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Reflecting Poole

The Best Laid Plans


Educator and EW columnist Bernie Poole currently is teaching at Sri Padmavathi Womens University in Tirupati, India. For more about his experiences as a Fulbright Scholar in India, see Reflections on India and Things Id Do Differently the Second Time Around.

This month, let me tell you the tale of my visit to Karnataka state, a state adjoining Andhra Pradesh, in India.

In December, while attending a conference in Bhuvaneshwar, the capital of Orissa state, Id gotten to know Dr. Indira Prakash, chair of the psychology department at Bangalore University. Shed asked me if Id come to Bangalore to lecture at her university. I readily agreed and, after checking out schedules and so forth, it seemed convenient to go there en route to my two weeks vacation in England, since there was a direct flight from Bangalore to London.

The plan became a three university lecture tour when Indira got in touch with Dr. Ashok Pal at Karnatak University in Dharwad, and with Dr. Mewa Singh at Mysore University, Mysore. I was to take the overnight train to Dharwad on Monday evening, February 5, lecture at Karnatak University on Tuesday, take another overnight train later the same day to Mysore, lecture at Mysore University on Wednesday morning, see the sights of Mysore in the afternoon and evening, stay overnight in Mysore, take the early morning bus to Bangalore on Thursday, lecture at Bangalore University on Thursday and Friday, then fly off to London, England in the early morning hours of Saturday, February 10.


That was the plan. But this is India, where plans "oft gang awry."

I was met at Dharwad station by Dr. Ashok Pal, chair of the psychology department at Karnatak University (the gentleman on the left in the picture above). Hes a bustling, super-charged, dynamo of a man. He greeted me with a hearty handshake, a beaming smile, and the news that the whole thing had been cancelled.

Turns out there was a water rights dispute with another adjoining state called Tamil Nadu. Everyone in the entire state of Karnataka was on strike. People were picketing the streets. They were even picketing the railway lines in, and between, Mysore and Bangalore. And, of course, the universities were closed.

"Oh well," thought I, "I have a big, fat book to read and maybe Dr. Ashok Pal can sneak me into a room on campus where they have Internet access. No problem."

Ashok had a different idea. He got on the phone and rustled up a bunch of students for me to lecture to, put me up overnight at the university guest house in Dharwad, and had me lecture again the next day, before putting me on the overnight train to Bangalore. By that time, the water rights dispute had been put on hold while someone tried to sort out the political mess.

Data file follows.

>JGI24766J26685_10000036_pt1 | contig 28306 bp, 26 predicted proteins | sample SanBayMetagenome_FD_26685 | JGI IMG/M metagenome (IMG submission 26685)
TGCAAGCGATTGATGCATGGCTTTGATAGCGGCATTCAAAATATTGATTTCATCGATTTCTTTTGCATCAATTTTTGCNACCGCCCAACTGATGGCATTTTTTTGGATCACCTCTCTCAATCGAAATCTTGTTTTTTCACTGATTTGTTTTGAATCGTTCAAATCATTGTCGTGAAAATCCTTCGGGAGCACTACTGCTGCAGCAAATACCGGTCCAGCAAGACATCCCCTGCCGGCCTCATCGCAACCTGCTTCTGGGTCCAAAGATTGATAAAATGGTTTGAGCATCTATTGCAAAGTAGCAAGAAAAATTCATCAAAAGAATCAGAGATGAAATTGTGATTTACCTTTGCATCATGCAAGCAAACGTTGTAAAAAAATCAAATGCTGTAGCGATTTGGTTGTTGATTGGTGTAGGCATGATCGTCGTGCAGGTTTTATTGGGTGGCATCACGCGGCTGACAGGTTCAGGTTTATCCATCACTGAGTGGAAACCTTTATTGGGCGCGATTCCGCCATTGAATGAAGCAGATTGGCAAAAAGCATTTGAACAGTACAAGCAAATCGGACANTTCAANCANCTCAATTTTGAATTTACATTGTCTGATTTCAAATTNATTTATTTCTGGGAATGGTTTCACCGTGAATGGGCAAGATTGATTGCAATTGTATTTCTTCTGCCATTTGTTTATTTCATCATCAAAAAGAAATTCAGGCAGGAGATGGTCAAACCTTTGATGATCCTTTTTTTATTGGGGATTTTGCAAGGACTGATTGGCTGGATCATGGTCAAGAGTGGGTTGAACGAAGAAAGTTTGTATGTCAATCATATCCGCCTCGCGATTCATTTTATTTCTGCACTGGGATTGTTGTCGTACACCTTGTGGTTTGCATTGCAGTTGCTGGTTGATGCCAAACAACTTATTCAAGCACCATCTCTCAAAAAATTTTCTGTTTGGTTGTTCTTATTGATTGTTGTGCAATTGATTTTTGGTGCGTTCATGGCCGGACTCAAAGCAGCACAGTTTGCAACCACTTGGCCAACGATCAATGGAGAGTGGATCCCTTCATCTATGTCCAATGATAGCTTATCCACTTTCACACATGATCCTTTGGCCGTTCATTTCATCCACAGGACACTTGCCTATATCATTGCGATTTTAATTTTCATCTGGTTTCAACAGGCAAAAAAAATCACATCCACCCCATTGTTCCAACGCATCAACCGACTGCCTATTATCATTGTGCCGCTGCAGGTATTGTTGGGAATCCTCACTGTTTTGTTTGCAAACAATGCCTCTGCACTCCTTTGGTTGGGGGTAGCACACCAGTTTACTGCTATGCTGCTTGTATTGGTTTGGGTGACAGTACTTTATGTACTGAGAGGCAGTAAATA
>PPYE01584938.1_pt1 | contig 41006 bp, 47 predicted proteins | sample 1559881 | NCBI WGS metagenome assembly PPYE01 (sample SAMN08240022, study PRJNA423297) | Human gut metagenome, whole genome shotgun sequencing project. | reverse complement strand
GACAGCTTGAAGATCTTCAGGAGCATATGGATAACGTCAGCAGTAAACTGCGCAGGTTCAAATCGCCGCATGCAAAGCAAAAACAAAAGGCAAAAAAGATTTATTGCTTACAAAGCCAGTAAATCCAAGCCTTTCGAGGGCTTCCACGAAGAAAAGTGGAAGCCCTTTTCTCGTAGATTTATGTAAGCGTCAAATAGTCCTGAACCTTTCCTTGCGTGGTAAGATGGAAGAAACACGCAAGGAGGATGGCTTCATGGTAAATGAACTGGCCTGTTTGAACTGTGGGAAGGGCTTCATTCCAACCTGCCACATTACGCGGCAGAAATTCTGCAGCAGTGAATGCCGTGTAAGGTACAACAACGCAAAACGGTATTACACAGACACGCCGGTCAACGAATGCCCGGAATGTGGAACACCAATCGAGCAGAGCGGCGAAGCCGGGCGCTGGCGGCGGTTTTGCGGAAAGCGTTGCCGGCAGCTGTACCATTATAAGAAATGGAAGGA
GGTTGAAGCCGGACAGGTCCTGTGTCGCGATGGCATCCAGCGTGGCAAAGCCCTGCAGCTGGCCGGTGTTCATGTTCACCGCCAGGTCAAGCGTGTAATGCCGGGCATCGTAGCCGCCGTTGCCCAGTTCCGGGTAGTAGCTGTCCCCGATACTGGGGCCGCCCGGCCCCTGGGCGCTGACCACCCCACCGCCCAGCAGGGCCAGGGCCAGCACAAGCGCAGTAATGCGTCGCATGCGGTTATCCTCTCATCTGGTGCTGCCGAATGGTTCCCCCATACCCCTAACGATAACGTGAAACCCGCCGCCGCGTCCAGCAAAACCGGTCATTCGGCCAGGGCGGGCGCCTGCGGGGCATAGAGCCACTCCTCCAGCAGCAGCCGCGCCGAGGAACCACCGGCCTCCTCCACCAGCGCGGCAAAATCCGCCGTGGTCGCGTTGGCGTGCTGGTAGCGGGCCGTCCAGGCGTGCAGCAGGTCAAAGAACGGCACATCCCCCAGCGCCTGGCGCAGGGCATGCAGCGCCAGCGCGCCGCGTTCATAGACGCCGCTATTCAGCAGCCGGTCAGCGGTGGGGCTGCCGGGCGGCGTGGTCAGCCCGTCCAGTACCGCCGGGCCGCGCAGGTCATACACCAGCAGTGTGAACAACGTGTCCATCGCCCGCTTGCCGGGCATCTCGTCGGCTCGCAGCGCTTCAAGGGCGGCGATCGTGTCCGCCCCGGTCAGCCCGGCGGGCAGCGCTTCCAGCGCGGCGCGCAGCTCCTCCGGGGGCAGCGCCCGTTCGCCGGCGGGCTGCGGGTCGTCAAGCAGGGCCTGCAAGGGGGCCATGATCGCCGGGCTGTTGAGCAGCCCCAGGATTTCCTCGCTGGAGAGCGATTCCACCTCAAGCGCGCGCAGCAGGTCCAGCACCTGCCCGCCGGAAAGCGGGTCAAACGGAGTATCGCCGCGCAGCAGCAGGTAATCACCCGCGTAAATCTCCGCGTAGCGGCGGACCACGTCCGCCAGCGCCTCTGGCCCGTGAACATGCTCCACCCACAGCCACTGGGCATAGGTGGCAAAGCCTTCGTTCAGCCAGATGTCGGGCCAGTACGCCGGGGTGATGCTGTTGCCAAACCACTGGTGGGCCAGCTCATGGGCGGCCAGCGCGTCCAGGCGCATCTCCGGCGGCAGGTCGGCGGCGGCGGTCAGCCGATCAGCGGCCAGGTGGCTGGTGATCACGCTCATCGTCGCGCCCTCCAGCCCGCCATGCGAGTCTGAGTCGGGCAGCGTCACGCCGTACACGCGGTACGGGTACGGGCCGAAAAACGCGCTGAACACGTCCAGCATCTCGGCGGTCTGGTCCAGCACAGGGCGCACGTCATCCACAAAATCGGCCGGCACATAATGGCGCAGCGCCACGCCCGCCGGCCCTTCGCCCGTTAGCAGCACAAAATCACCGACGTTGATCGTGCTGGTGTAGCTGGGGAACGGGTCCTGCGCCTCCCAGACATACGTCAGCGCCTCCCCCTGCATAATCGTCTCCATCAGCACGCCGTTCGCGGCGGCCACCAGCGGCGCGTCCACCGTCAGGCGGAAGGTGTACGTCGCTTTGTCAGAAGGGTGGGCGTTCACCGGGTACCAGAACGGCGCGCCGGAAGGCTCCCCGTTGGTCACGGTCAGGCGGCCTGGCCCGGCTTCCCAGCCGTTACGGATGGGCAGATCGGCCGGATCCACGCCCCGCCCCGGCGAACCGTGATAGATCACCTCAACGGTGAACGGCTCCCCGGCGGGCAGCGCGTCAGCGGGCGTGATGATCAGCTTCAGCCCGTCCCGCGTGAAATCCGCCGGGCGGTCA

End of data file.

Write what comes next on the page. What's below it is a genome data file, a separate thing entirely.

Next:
I had a wonderful two days in Bangalore, lecturing and visiting schools for children with disabilities and training-to-work tech centers for disabled adults. I lectured to psychology majors about assistive technologies and universal design, and to education majors about instructional technology. I met so many beautiful people. It was pure joy.


(Click photos to enlarge.)

The little boy Im holding in the picture above has hydrocephalus. His mom (sitting next to me in the picture) had attended my lecture on assistive technologies the day before. At the end of the lecture, trying to hold back her tears, she asked me if I knew of any assistive technologies that would help her son. I said I couldnt answer her question without seeing the boy, and I offered to come visit her at home. She said shed love for me to do that. So the next day I went to her home nearby and visited with the family for a while. I offered to stay in touch, help her in any way I can, and I will, as long as Im alive.

This picture of students working on a group activity was taken at Karnatak University during my presentation about instructional technology. In Bangalore, I was the guest of Mrs. Indumathi Rao (on my right in the photo). Indumathi is a quiet, unassuming, super-charged dynamo of a woman. She founded and, for the past 25 years, has managed what has now become the South Asia Center for Community Based Rehabilitation. Shes a tireless worker for people of all ages with disabilities. The lady on my left is Dr. Indira Prakash, chair of the sychology department at Bangalore University. This impressive, ornately architectured, palace-like structure is one of the government buildings in Bangalore, which is the capital of Karnataka state.
In this photo, the lady standing next to me in the blue sari is the principal of the school for children with disabilities that I visited while in Bangalore. The four ladies standing in front of a ramp outside the restaurant where wed just had lunch are all professors in the education department at Bangalore University. I took the picture partly because I thought the ramp was a good example of universal design, but also because I think the ladies look delightful in their saris.

Photos courtesy of Bernie Poole.

About the Author

Bernie Poole, an associate professor of education and instructional technology at the University of Pittsburgh at Johnstown, Pennsylvania, has been a teacher since 1966. For the first 15 years of his career, he taught English, history, French, or English as a foreign language primarily to middle school children in England, Nigeria, and Saudi Arabia. Poole has published several books related to instructional technology. Two of the latest editions are available free of charge online at He also has developed and maintains with Yvonne Singer the EdIndex, an extensive index of Web resources for teachers and students that can be accessed at

Author Name: Bernie Poole
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